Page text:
Imran Khan has become the first Prime Minister of Pakistan to lose a no-trust vote. Today's vote that pushed out Mr Khan - who had declared that he will "play till the last ball" was not present in parliament - from the top post capped a dramatic week during which he sidestepped an initial no-confidence vote before getting the loyalist President to dissolve parliament and call fresh elections.
But Pakistan's Supreme Court on Thursday ruled all his actions illegal, and said the national assembly -- where Mr Khan has lost his majority -- must decide his fate.
The court's judgment was broader than expected after the Chief Justice said earlier this week the bench would only rule on the legality of the initial no-confidence motion being blocked.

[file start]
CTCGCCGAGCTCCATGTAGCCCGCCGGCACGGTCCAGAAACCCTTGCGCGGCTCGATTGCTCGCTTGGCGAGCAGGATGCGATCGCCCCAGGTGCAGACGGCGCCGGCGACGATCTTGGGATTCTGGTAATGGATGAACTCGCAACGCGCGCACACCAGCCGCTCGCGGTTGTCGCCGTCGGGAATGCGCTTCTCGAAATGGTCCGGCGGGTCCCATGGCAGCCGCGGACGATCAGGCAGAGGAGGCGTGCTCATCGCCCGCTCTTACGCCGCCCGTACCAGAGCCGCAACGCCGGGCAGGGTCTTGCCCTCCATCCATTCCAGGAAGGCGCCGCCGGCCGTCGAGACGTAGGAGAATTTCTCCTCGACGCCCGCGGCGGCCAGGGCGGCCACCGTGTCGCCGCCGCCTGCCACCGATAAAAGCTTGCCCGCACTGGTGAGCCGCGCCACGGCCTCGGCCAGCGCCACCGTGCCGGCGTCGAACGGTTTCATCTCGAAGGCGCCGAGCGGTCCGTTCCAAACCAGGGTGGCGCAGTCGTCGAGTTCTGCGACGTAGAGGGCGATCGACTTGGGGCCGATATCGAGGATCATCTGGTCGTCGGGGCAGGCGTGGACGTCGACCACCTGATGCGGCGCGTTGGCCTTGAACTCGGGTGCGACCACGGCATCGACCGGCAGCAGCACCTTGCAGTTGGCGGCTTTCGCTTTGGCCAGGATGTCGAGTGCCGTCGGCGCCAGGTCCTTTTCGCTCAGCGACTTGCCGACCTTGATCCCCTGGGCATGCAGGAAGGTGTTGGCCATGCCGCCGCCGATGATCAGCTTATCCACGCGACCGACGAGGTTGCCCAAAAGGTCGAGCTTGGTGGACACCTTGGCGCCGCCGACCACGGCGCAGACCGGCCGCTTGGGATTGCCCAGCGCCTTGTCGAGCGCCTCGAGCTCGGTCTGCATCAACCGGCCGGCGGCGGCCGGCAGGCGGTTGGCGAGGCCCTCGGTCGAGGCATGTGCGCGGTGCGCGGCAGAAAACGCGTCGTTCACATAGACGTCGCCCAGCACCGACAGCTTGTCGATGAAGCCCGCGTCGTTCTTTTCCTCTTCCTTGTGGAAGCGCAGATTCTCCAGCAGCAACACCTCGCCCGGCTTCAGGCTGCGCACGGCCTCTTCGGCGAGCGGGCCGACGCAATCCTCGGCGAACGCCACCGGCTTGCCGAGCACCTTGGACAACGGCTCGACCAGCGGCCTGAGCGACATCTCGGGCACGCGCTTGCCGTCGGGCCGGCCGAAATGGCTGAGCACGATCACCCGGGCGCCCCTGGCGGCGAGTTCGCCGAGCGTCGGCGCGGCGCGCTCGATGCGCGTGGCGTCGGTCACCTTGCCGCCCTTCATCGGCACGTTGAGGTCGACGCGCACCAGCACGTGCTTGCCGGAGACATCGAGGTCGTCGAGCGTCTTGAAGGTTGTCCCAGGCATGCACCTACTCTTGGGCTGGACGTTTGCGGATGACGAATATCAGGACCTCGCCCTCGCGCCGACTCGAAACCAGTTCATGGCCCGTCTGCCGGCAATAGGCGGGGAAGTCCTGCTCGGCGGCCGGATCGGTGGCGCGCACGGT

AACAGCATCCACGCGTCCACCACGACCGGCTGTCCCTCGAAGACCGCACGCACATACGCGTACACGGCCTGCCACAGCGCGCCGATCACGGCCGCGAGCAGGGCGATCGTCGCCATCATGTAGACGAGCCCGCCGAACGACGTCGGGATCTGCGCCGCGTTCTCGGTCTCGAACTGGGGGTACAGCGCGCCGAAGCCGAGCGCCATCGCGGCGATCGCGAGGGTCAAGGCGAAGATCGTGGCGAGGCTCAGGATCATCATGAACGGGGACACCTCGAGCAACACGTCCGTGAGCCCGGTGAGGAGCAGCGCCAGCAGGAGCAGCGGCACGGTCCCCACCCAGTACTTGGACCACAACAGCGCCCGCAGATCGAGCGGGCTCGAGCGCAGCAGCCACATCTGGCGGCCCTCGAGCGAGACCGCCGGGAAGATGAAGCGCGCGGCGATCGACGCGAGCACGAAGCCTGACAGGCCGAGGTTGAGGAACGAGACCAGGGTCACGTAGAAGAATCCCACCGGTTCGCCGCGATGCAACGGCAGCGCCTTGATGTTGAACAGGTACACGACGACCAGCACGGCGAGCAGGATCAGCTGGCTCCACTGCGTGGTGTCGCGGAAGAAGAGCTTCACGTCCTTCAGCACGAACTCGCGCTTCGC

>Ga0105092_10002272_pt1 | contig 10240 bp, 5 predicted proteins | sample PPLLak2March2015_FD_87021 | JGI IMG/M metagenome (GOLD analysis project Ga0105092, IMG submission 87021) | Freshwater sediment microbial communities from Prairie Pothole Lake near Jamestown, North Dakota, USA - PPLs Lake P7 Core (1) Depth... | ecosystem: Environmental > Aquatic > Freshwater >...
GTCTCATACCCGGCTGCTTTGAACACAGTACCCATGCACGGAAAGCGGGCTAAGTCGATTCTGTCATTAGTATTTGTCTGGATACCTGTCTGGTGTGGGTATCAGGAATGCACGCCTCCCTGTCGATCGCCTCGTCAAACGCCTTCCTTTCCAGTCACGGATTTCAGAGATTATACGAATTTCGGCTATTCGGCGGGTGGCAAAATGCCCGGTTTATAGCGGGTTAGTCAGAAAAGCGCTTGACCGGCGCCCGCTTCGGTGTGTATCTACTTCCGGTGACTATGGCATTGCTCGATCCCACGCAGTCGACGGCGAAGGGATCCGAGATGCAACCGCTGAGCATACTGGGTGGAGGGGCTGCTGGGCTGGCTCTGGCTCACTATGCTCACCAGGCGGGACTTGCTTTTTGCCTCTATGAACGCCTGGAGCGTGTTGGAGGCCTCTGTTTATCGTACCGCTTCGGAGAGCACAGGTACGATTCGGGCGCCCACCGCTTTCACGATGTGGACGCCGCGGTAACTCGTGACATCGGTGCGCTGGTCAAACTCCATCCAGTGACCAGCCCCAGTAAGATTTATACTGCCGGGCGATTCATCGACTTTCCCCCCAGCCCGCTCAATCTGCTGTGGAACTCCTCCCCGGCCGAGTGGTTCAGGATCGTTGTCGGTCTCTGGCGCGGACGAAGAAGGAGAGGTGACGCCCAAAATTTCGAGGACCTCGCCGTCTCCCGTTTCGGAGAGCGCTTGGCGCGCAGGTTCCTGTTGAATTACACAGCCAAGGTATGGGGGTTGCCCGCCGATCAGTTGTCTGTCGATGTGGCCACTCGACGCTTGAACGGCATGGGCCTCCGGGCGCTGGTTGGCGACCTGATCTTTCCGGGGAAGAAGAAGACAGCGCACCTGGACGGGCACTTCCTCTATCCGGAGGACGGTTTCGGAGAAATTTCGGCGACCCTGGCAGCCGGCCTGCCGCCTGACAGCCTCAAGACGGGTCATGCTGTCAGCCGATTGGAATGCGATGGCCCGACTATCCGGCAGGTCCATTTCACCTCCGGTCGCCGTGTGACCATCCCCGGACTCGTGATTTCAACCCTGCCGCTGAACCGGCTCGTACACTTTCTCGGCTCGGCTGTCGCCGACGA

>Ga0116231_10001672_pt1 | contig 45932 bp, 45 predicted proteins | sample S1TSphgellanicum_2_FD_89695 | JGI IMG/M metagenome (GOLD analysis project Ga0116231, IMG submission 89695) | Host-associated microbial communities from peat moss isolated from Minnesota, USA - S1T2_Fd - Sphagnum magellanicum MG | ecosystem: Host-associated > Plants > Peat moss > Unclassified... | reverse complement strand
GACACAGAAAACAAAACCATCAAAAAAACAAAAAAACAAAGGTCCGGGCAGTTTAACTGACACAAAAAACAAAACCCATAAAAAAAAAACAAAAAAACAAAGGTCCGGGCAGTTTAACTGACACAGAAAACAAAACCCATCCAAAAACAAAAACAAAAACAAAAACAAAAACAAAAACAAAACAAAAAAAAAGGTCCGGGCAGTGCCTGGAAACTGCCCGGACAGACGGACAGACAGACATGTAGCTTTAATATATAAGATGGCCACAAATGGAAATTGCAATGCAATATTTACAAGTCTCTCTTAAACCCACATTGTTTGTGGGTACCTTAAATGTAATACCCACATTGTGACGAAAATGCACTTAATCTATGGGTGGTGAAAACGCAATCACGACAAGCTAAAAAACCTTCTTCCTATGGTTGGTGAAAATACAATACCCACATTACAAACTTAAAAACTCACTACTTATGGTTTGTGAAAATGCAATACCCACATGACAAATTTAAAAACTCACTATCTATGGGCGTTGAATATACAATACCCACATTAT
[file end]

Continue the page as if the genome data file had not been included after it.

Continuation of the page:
Mr Khan, the cricketer-turned-politician who came to power in 2018 with promises to create a "Naya Pakistan", started as the darling of Pakistan's Army, but reports say he fell out with the Army chief and top commanders last year - the primary reason for his downfall now.
Publicly the military appears to be keeping out of the current fray, but there have been four coups since independence in 1947 and the country has spent more than three decades under army rule.
Not a single Prime Minister in Pakistan has completed a full five-year term since the country's independence in 1947.
Whoever takes over will still have to deal with the issues that bedevilled Mr Khan -- soaring inflation, a feeble rupee and crippling debt.